CLT & ELT in East Asia (part 2)
This is a follow-up on my previous post on the role of CLT (communicative language teaching) in East Asia.cclt.logo
The CLT/TBLT paradigm has encountered resistance here – perhaps not so much direct opposition, as far as I know, from the government, educators, or the public, but probably more of simply ignorance and apathy about it, and a resistance to change. Parents, private academies, and others just assume that the traditional methods (ALM and GTM) are okay, since they are mainly concerned with test scores and grades, rather than meaningful learning. If a teacher gets a TESOL certificate and learns about CLT, but then gets a job at a private academy or cram school (hagwon), their supervisors will insist that they teach using ALM/PPP and/or GTM. The parents seem to expect that, too, since the parents want their kids to get good scores, so they can enter the better universities and get good jobs. A very sad situation.
However, increasingly the realities of life crash against this mechanical process. More college courses are taught in English, and the kids are not ready for that, despite all the years of cramming English and behavioristic learning. Increasingly, they will have to speak and write English on the job, at least in some fields. But this is not true for all fields. Some may realistically not have to write or communicate much in English, but will need passive skills — reading and maybe listening to English at times in their fields.
So the first challenge is how to sell the benefits of CLT to the public, to the Education Ministry, to educators, and to students. (I’m using CLT as an umbrella term for CLT in its various forms, and for TBLT). The second challenge is meeting the needs of students who really are not going to need higher communicative skills in English. Their motivations and needs are different. Teachers trained in CLT naturally aim for communicative competence, but honestly, some students will not be interested in it, or may not have such a strong need for it. Those who are interested may have other valid reasons for learning English, like needing to comprehend English materials, learning content area knowledge in English (e.g., in college courses), and such. Others are not interested, simply because the system has killed their motivation — this poses a third challenge for CLT here.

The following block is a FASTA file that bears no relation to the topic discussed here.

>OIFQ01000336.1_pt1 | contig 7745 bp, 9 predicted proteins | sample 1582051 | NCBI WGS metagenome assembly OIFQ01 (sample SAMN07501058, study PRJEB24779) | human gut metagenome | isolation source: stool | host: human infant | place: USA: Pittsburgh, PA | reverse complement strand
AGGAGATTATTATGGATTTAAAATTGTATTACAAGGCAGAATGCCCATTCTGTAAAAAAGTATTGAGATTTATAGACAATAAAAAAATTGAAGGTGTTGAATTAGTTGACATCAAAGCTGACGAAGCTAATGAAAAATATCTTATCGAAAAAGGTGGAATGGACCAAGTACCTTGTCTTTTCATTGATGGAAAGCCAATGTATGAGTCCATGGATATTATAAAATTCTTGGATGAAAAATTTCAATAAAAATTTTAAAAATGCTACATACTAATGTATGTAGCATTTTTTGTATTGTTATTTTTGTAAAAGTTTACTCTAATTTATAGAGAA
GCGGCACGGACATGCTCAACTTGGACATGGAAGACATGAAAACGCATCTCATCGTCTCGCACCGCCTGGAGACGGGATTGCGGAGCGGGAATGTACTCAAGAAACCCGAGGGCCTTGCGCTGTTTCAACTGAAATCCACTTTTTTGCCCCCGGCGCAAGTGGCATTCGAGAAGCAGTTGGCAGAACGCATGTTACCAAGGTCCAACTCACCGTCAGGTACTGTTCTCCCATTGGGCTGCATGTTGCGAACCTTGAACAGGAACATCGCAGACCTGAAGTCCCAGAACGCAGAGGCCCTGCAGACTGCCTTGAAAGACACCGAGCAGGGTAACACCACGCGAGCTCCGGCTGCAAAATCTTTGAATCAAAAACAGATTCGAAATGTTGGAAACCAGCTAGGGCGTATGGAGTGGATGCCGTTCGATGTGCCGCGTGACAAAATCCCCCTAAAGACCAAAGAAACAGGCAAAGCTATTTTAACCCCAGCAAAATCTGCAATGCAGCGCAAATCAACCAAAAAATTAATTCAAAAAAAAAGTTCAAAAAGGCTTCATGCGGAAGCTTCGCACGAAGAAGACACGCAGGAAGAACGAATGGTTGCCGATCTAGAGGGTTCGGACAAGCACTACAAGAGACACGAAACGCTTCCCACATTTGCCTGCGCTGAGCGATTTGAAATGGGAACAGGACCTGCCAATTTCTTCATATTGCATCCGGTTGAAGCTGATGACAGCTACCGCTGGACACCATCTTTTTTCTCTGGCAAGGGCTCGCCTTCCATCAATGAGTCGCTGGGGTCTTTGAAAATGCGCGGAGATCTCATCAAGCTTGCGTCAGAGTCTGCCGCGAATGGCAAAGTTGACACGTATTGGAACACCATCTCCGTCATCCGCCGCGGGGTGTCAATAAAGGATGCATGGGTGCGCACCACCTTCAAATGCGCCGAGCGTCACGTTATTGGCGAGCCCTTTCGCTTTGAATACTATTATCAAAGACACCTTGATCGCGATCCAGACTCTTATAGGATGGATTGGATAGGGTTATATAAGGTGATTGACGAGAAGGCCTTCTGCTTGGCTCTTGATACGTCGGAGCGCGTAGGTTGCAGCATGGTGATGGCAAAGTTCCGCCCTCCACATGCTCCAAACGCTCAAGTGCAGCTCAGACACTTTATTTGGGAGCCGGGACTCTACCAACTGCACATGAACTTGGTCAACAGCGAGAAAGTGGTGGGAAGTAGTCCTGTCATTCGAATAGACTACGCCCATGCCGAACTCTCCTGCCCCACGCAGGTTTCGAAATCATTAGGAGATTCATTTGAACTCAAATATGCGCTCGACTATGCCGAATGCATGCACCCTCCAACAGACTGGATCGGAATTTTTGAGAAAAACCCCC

That is why I think it will help to situate CLT within a larger cognitive framework. A cognitive framework can provide important rationales and methods for communicative learning, even for those who sense no need for communicative competence. It can provide learning rationales and goals for teaching and learning English in addition to communicative competence. And it might help reach those who have been burned by the system, by addressing their motivational problems within the framework of social-personality psychology.
Let me just outline some of these cognitive rationales here, and talk more about them in future blog posts. In brief, some reasons for CLT in an EFL context like this are:
- Even for just reading, listening and speaking ability are important for effective L2 reading skills. Reading depends on phonological and processing skills, and so learning in the speaking and listening modalities is important.
- For learning grammar meaningfully, using English in these different modalities is necessary.
- Test scores are not effective measures of English ability.
- To do better on tests, interactive learning in the long run will be more effective and efficient — as well as for classroom college English, and English in the student’s future jobs.
In brief, some additional cognitive goals for learning as follows:
- Awareness and understanding of foreign cultures – not just Anglophone cultures, but world culture.
- A better understanding of oneself and one’s culture through the lens of L2 and global culture
- Awareness of important social issues
- The cognitive advantages of simply knowing a second language
- Greater self-awareness and emotional intelligence
- Overcoming demotivation toward learning (especially toward the L2), and related self-esteem issues
A cognitively oriented approach to CLT could help us to realize these kinds of goals and rationales. I will expand on these ideas and talk about the above points more specifically in some future blog posts.